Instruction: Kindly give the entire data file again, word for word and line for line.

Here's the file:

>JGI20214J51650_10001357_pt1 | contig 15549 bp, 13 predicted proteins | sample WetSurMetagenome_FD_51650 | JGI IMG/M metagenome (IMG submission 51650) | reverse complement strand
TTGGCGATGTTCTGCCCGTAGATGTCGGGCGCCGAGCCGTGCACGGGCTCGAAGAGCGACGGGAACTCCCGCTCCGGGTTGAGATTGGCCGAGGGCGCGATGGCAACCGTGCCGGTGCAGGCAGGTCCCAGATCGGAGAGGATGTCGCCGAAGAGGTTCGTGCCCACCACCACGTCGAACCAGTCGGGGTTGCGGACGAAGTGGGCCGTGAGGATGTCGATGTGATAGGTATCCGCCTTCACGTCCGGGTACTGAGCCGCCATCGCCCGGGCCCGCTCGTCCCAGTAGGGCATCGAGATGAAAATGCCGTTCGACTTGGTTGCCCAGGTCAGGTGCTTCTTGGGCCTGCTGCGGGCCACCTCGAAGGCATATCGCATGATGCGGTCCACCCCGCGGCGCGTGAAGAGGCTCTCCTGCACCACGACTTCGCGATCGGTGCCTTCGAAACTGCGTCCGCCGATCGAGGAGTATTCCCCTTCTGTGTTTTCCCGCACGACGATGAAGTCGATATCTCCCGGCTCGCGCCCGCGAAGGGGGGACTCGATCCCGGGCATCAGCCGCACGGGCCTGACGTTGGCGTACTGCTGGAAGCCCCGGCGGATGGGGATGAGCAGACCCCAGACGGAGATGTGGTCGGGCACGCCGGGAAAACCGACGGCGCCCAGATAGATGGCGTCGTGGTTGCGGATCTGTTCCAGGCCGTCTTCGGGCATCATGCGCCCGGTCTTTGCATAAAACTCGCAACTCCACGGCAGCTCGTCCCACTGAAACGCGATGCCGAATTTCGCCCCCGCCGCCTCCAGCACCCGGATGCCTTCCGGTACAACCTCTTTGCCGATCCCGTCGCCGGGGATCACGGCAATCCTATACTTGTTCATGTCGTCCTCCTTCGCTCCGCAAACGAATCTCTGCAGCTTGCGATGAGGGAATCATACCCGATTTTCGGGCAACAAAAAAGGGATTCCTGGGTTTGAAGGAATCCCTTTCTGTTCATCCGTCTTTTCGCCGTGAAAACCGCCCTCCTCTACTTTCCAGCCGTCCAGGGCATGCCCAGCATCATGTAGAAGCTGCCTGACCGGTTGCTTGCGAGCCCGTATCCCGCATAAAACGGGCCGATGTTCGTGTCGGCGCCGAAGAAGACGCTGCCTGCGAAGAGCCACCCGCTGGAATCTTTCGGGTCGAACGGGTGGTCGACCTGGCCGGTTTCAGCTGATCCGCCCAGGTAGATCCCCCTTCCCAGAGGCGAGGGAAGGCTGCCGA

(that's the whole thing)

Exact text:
>JGI20214J51650_10001357_pt1 | contig 15549 bp, 13 predicted proteins | sample WetSurMetagenome_FD_51650 | JGI IMG/M metagenome (IMG submission 51650) | reverse complement strand
TTGGCGATGTTCTGCCCGTAGATGTCGGGCGCCGAGCCGTGCACGGGCTCGAAGAGCGACGGGAACTCCCGCTCCGGGTTGAGATTGGCCGAGGGCGCGATGGCAACCGTGCCGGTGCAGGCAGGTCCCAGATCGGAGAGGATGTCGCCGAAGAGGTTCGTGCCCACCACCACGTCGAACCAGTCGGGGTTGCGGACGAAGTGGGCCGTGAGGATGTCGATGTGATAGGTATCCGCCTTCACGTCCGGGTACTGAGCCGCCATCGCCCGGGCCCGCTCGTCCCAGTAGGGCATCGAGATGAAAATGCCGTTCGACTTGGTTGCCCAGGTCAGGTGCTTCTTGGGCCTGCTGCGGGCCACCTCGAAGGCATATCGCATGATGCGGTCCACCCCGCGGCGCGTGAAGAGGCTCTCCTGCACCACGACTTCGCGATCGGTGCCTTCGAAACTGCGTCCGCCGATCGAGGAGTATTCCCCTTCTGTGTTTTCCCGCACGACGATGAAGTCGATATCTCCCGGCTCGCGCCCGCGAAGGGGGGACTCGATCCCGGGCATCAGCCGCACGGGCCTGACGTTGGCGTACTGCTGGAAGCCCCGGCGGATGGGGATGAGCAGACCCCAGACGGAGATGTGGTCGGGCACGCCGGGAAAACCGACGGCGCCCAGATAGATGGCGTCGTGGTTGCGGATCTGTTCCAGGCCGTCTTCGGGCATCATGCGCCCGGTCTTTGCATAAAACTCGCAACTCCACGGCAGCTCGTCCCACTGAAACGCGATGCCGAATTTCGCCCCCGCCGCCTCCAGCACCCGGATGCCTTCCGGTACAACCTCTTTGCCGATCCCGTCGCCGGGGATCACGGCAATCCTATACTTGTTCATGTCGTCCTCCTTCGCTCCGCAAACGAATCTCTGCAGCTTGCGATGAGGGAATCATACCCGATTTTCGGGCAACAAAAAAGGGATTCCTGGGTTTGAAGGAATCCCTTTCTGTTCATCCGTCTTTTCGCCGTGAAAACCGCCCTCCTCTACTTTCCAGCCGTCCAGGGCATGCCCAGCATCATGTAGAAGCTGCCTGACCGGTTGCTTGCGAGCCCGTATCCCGCATAAAACGGGCCGATGTTCGTGTCGGCGCCGAAGAAGACGCTGCCTGCGAAGAGCCACCCGCTGGAATCTTTCGGGTCGAACGGGTGGTCGACCTGGCCGGTTTCAGCTGATCCGCCCAGGTAGATCCCCCTTCCCAGAGGCGAGGGAAGGCTGCCGA